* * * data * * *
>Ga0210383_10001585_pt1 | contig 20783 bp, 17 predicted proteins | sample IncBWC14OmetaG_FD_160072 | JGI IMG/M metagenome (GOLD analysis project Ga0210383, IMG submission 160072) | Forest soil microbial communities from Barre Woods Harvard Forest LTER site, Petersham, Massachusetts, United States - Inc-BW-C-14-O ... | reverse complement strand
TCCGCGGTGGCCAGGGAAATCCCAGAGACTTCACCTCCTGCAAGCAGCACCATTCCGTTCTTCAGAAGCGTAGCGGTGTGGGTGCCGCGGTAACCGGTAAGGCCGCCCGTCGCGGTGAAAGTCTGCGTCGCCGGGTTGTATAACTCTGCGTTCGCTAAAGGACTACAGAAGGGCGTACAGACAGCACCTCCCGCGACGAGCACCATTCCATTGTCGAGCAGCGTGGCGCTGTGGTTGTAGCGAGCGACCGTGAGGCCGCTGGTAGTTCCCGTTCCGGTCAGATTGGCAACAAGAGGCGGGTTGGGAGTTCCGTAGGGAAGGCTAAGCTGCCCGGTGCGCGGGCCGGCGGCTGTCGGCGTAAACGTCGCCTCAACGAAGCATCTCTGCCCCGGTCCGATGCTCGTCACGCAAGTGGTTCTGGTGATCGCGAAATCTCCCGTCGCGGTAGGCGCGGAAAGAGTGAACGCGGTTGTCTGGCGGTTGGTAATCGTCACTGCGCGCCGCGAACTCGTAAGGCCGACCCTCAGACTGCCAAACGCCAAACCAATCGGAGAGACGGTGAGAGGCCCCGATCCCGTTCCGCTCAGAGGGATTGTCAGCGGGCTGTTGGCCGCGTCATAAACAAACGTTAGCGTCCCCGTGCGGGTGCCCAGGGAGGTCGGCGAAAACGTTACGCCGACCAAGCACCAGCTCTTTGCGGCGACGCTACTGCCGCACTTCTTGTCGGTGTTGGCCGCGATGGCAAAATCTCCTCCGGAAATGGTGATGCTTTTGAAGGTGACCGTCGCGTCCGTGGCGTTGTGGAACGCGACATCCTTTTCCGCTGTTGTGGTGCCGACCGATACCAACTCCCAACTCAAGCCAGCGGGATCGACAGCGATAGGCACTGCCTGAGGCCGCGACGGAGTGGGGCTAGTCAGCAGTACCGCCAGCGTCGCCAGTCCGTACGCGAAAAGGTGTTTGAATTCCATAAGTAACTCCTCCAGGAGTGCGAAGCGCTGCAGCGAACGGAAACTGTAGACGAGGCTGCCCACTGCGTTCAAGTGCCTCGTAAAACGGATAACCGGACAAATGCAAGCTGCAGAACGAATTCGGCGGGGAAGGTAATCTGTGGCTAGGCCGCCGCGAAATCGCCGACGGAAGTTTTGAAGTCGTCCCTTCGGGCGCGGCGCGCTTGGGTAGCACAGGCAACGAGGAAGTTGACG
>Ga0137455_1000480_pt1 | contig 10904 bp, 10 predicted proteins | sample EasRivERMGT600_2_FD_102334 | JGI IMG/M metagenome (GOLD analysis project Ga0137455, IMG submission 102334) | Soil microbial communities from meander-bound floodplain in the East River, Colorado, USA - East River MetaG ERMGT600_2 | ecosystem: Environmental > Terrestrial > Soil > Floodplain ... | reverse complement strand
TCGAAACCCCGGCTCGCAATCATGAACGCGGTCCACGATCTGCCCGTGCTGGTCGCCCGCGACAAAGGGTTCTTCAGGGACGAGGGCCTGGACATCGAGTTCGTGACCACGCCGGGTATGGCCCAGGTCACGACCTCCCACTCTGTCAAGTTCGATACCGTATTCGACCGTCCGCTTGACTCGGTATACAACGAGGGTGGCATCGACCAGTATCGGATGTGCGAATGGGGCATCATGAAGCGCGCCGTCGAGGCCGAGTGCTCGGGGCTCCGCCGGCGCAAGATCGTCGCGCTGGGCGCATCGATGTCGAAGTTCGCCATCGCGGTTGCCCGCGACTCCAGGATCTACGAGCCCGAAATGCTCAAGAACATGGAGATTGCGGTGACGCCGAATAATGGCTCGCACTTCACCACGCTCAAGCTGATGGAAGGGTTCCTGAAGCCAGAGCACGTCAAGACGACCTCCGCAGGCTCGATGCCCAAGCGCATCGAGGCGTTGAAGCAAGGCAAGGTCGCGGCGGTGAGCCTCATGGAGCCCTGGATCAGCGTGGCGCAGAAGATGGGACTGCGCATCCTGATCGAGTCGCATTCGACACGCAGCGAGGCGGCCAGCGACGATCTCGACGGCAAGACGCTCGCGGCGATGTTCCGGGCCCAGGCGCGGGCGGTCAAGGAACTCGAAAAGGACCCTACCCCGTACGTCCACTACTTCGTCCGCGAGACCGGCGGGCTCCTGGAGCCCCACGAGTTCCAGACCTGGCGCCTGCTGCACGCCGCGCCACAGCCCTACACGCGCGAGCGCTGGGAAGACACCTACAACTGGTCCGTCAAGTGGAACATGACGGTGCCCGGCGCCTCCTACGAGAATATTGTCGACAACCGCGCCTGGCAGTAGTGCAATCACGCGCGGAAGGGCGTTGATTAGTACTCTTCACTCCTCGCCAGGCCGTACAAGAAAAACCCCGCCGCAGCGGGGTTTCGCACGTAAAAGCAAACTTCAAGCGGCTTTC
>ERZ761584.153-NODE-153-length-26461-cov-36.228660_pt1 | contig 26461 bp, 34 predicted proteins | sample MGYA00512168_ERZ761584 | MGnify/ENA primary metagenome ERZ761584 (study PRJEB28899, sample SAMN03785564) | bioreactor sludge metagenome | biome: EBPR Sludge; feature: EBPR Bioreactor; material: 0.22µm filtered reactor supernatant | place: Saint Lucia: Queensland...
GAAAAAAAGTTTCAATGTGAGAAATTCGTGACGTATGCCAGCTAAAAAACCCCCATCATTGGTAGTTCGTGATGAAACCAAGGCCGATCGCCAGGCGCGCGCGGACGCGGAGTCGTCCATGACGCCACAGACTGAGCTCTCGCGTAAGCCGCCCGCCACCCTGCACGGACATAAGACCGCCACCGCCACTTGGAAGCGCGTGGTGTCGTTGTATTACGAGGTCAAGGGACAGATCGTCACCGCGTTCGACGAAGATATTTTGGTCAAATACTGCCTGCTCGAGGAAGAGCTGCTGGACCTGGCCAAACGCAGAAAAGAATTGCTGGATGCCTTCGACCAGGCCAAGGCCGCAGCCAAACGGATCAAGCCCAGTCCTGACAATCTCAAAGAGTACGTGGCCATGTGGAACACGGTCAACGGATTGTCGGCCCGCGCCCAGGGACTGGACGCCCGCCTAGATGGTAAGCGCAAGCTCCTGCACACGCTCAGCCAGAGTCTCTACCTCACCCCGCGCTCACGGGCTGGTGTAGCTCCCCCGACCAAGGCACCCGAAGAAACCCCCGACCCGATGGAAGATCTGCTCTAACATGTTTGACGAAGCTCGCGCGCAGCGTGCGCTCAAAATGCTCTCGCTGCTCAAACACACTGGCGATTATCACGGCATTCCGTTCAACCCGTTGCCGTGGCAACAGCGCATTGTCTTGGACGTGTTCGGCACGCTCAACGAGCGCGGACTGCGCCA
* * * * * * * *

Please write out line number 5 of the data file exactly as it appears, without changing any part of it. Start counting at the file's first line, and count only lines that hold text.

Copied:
>ERZ761584.153-NODE-153-length-26461-cov-36.228660_pt1 | contig 26461 bp, 34 predicted proteins | sample MGYA00512168_ERZ761584 | MGnify/ENA primary metagenome ERZ761584 (study PRJEB28899, sample SAMN03785564) | bioreactor sludge metagenome | biome: EBPR Sludge; feature: EBPR Bioreactor; material: 0.22µm filtered reactor supernatant | place: Saint Lucia: Queensland...